California continues to enjoy fairly strong jobs growth — but new data released today (not yet online) by the A. Gary Anderson Center for Economic Research at Chapman University suggest caution may be warranted moving forward.
The report’s headline: “California unemployment indicator declines.”
The California Employment Indicator declined to 121.6 in the first quarter of 2015 from 124.2 in the fourth quarter of 2014, a drop of 2.6 points. The Indicator includes such variables as movements in the lagged values of real GDP, real exports, the S&P 500 and California’s total construction spending.
Any number above 100 indicates jobs growth. So the news generally remains positive. The slight decline to 121.6 still is well into positive territory. And it’s certainly than the 46.6 the Indicator plunged to in 2009 during the trough of the Great Recession, as shown in the following graph:
The slight decline “is a little bit cautionary,” Esmael Adibi told CalWatchdog.com; he’s an economist and the director of the Anderson Center.
He said that, historically, the Indicator closely reflects the growth or decline in state jobs, “but not necessarily every downtick and uptick” in the data. A couple more quarters will be needed to see if this really is a worrisome trend, or just a jiggle in the data.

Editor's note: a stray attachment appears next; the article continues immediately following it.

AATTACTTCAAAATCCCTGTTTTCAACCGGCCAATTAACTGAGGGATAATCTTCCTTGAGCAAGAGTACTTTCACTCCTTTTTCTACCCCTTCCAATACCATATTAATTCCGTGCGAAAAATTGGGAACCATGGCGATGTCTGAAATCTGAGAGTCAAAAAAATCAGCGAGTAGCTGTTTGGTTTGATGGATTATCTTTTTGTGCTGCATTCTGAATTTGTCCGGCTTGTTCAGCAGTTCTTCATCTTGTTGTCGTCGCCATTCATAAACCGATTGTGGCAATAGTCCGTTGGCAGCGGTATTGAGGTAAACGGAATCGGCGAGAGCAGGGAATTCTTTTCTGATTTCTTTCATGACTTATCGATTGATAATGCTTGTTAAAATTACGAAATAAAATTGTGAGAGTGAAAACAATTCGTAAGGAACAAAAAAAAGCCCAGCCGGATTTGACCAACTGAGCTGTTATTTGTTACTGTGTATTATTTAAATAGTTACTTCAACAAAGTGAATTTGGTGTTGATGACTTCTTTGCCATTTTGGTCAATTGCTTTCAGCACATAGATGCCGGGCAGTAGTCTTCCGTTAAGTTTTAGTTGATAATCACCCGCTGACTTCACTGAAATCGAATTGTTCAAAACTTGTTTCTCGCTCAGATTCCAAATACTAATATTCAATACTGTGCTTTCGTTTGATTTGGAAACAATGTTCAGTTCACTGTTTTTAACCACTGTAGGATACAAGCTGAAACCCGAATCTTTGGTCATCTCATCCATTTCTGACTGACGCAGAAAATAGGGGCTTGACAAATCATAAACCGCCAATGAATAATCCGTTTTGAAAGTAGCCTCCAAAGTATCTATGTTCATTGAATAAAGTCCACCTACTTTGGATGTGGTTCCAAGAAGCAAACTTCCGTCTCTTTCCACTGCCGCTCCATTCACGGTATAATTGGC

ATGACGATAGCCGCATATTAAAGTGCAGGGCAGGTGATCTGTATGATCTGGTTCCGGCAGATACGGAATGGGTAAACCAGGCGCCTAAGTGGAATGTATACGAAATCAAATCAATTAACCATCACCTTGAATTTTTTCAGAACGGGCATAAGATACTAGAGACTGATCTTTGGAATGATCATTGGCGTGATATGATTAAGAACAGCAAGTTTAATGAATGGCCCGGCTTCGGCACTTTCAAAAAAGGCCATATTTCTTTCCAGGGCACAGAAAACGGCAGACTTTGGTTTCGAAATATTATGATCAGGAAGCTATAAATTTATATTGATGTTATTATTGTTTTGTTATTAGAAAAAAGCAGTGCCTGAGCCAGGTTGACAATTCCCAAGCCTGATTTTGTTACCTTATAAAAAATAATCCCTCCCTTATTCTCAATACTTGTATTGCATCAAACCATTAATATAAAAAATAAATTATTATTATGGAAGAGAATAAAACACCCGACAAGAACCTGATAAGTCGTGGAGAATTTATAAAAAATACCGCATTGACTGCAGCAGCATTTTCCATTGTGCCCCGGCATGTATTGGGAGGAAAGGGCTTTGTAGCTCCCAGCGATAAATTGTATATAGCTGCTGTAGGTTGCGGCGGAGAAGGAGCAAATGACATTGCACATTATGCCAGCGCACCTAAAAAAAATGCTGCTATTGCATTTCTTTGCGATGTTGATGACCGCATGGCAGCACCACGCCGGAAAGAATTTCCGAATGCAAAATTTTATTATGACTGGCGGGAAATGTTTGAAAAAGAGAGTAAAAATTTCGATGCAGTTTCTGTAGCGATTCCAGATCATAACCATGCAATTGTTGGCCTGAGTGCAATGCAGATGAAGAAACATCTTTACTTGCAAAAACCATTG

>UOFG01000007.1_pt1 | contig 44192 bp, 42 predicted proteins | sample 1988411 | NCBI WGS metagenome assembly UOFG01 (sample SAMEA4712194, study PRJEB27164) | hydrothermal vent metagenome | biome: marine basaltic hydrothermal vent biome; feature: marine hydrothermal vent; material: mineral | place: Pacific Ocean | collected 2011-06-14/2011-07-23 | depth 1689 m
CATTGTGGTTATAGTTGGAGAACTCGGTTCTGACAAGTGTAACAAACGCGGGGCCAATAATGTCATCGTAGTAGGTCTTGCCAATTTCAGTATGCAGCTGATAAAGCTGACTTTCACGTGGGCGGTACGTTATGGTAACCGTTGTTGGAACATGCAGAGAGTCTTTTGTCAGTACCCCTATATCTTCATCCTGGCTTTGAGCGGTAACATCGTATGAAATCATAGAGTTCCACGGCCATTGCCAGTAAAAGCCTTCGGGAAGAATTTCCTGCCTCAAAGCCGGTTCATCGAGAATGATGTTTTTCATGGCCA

“I would not like it to be a trend,” he said. “Still, we’re over the 100 threshold” indicating continued jobs growth.
The following graph shows how closely the Indicator follows actual employment.
He said the culprit in the downtick was the decline in GDP in the fourth quarter. As Forbes reported on Jan. 31, for the United States, “Real GDP increased at only a 2.6 percent annual rate from the third to the fourth quarter 2014, about half the 5 percent increase in the third quarter. Without inventory accumulation, the increase would have been 1.8 percent, down from 5 percent in the third quarter.”
Adibi added that, if the downward trend in the jobs Indicator continues, “jobs creation still will be positive, but the rate of growth will be slower.
“Consumers are in good shape,” Adibi said. “They’re driving the economy more than exports. GDP is up 3 percent, as we forecast. And we still are bullish on jobs creation of about 2 percent, which is respectable.”
The growth in the stock market (despite recent setbacks) and the housing market are causing a “growth effect.” That’s when growth in asset values leads some people to cash in their profits and use it for spending or investing.
Adibi also tagged the cut in gas prices drivers are enjoying as being “like a tax cut.”
Although for California, the new tax at the pump from the cap-and-trade portion of AB32, the Global Warming Solutions Act of 2006, has stunted that effective “tax cut” and its salutary effects.
According to GasBuddy.com, today’s average price for regular gas in California was $2.49 a gallon, the third highest for any state, after $2.63 in Alaska and $3.11 for Hawaii.
Enjoying much lower prices were Idaho at $1.87, Utah at $1.89 and South Carolina at $1.91.
Despite the generally good news, California is not the state of Pollyanna. “There always is the message not to raise taxes or hurt the economy in other ways,” Adibi warned.
Cross-posted at CalWatchDog.